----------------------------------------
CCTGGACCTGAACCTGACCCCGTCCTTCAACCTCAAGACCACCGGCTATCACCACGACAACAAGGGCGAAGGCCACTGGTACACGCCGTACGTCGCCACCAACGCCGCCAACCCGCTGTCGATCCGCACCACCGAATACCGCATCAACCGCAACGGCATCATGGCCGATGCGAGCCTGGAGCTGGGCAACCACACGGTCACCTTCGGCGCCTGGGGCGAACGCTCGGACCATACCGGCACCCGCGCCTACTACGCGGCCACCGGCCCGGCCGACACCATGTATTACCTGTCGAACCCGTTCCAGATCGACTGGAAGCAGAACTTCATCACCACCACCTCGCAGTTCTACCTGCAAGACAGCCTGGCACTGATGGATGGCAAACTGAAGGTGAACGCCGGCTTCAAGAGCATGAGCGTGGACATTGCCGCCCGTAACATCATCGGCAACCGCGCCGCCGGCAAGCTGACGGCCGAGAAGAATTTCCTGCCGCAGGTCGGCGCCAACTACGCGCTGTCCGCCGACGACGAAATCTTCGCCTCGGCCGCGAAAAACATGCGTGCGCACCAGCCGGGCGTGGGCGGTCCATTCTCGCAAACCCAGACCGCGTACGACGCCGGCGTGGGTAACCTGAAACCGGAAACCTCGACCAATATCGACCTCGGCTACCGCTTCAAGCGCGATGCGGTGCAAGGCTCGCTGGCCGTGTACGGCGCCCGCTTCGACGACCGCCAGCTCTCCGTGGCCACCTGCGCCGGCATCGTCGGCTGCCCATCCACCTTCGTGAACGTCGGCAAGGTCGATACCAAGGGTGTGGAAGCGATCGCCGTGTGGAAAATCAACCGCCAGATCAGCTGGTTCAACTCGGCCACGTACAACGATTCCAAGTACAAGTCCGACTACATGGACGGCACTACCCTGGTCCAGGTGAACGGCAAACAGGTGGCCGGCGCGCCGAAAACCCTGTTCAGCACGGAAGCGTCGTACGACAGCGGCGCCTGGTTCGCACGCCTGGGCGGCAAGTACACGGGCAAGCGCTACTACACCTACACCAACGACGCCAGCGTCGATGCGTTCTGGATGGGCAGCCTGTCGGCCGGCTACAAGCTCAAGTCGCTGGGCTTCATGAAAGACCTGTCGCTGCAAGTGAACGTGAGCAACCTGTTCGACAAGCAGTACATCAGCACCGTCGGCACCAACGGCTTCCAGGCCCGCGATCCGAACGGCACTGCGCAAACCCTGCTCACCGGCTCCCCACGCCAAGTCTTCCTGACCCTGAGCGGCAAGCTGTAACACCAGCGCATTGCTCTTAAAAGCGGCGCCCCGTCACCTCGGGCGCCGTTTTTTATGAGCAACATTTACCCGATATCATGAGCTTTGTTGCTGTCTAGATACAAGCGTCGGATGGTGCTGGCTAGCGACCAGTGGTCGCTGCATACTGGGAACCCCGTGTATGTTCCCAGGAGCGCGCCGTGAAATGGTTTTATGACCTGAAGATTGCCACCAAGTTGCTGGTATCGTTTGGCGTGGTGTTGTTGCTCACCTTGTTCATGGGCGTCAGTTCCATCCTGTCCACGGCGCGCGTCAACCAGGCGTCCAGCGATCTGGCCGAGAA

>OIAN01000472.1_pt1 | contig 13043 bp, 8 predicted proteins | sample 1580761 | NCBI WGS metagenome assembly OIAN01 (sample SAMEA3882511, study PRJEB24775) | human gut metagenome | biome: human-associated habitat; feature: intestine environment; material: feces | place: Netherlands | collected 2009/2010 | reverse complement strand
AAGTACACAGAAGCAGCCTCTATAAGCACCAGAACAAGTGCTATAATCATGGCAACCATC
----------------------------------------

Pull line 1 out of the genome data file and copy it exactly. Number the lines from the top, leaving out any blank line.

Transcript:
CCTGGACCTGAACCTGACCCCGTCCTTCAACCTCAAGACCACCGGCTATCACCACGACAACAAGGGCGAAGGCCACTGGTACACGCCGTACGTCGCCACCAACGCCGCCAACCCGCTGTCGATCCGCACCACCGAATACCGCATCAACCGCAACGGCATCATGGCCGATGCGAGCCTGGAGCTGGGCAACCACACGGTCACCTTCGGCGCCTGGGGCGAACGCTCGGACCATACCGGCACCCGCGCCTACTACGCGGCCACCGGCCCGGCCGACACCATGTATTACCTGTCGAACCCGTTCCAGATCGACTGGAAGCAGAACTTCATCACCACCACCTCGCAGTTCTACCTGCAAGACAGCCTGGCACTGATGGATGGCAAACTGAAGGTGAACGCCGGCTTCAAGAGCATGAGCGTGGACATTGCCGCCCGTAACATCATCGGCAACCGCGCCGCCGGCAAGCTGACGGCCGAGAAGAATTTCCTGCCGCAGGTCGGCGCCAACTACGCGCTGTCCGCCGACGACGAAATCTTCGCCTCGGCCGCGAAAAACATGCGTGCGCACCAGCCGGGCGTGGGCGGTCCATTCTCGCAAACCCAGACCGCGTACGACGCCGGCGTGGGTAACCTGAAACCGGAAACCTCGACCAATATCGACCTCGGCTACCGCTTCAAGCGCGATGCGGTGCAAGGCTCGCTGGCCGTGTACGGCGCCCGCTTCGACGACCGCCAGCTCTCCGTGGCCACCTGCGCCGGCATCGTCGGCTGCCCATCCACCTTCGTGAACGTCGGCAAGGTCGATACCAAGGGTGTGGAAGCGATCGCCGTGTGGAAAATCAACCGCCAGATCAGCTGGTTCAACTCGGCCACGTACAACGATTCCAAGTACAAGTCCGACTACATGGACGGCACTACCCTGGTCCAGGTGAACGGCAAACAGGTGGCCGGCGCGCCGAAAACCCTGTTCAGCACGGAAGCGTCGTACGACAGCGGCGCCTGGTTCGCACGCCTGGGCGGCAAGTACACGGGCAAGCGCTACTACACCTACACCAACGACGCCAGCGTCGATGCGTTCTGGATGGGCAGCCTGTCGGCCGGCTACAAGCTCAAGTCGCTGGGCTTCATGAAAGACCTGTCGCTGCAAGTGAACGTGAGCAACCTGTTCGACAAGCAGTACATCAGCACCGTCGGCACCAACGGCTTCCAGGCCCGCGATCCGAACGGCACTGCGCAAACCCTGCTCACCGGCTCCCCACGCCAAGTCTTCCTGACCCTGAGCGGCAAGCTGTAACACCAGCGCATTGCTCTTAAAAGCGGCGCCCCGTCACCTCGGGCGCCGTTTTTTATGAGCAACATTTACCCGATATCATGAGCTTTGTTGCTGTCTAGATACAAGCGTCGGATGGTGCTGGCTAGCGACCAGTGGTCGCTGCATACTGGGAACCCCGTGTATGTTCCCAGGAGCGCGCCGTGAAATGGTTTTATGACCTGAAGATTGCCACCAAGTTGCTGGTATCGTTTGGCGTGGTGTTGTTGCTCACCTTGTTCATGGGCGTCAGTTCCATCCTGTCCACGGCGCGCGTCAACCAGGCGTCCAGCGATCTGGCCGAGAA